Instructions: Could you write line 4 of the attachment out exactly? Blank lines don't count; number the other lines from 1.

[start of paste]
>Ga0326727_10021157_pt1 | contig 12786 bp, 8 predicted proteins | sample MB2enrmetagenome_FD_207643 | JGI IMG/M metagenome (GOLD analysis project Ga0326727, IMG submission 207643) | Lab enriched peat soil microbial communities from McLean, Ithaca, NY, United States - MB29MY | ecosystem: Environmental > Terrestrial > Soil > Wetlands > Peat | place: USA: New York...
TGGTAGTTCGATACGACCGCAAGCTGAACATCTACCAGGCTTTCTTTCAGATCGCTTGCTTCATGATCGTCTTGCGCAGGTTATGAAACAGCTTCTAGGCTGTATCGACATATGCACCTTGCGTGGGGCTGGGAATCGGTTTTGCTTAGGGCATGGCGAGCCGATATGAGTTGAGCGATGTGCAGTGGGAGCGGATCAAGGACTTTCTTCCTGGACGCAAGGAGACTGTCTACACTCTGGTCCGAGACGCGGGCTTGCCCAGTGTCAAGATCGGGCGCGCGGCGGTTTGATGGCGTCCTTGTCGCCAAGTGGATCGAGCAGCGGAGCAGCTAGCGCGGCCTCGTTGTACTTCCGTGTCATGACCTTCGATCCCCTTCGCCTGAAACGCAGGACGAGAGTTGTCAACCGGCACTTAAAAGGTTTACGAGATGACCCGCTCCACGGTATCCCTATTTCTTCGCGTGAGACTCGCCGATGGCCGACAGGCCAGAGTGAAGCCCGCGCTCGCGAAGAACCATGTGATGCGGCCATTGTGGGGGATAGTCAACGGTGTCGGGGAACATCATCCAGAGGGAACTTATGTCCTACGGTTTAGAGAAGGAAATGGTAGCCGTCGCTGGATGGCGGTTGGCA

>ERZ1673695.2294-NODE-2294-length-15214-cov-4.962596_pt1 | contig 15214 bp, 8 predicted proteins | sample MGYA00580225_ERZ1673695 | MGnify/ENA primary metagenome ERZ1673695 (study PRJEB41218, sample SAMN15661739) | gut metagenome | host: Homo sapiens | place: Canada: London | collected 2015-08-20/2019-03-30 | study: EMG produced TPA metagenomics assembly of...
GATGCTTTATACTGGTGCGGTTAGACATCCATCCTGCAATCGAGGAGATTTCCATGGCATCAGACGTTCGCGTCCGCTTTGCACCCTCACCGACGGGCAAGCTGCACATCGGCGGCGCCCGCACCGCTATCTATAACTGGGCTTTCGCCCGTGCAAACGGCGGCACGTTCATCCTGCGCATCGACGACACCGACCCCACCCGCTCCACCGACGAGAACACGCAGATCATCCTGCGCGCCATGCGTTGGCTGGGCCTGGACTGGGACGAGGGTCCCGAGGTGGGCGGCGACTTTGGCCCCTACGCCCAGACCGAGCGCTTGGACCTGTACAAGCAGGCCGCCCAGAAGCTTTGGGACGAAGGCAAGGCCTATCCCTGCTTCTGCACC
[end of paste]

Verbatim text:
GATGCTTTATACTGGTGCGGTTAGACATCCATCCTGCAATCGAGGAGATTTCCATGGCATCAGACGTTCGCGTCCGCTTTGCACCCTCACCGACGGGCAAGCTGCACATCGGCGGCGCCCGCACCGCTATCTATAACTGGGCTTTCGCCCGTGCAAACGGCGGCACGTTCATCCTGCGCATCGACGACACCGACCCCACCCGCTCCACCGACGAGAACACGCAGATCATCCTGCGCGCCATGCGTTGGCTGGGCCTGGACTGGGACGAGGGTCCCGAGGTGGGCGGCGACTTTGGCCCCTACGCCCAGACCGAGCGCTTGGACCTGTACAAGCAGGCCGCCCAGAAGCTTTGGGACGAAGGCAAGGCCTATCCCTGCTTCTGCACC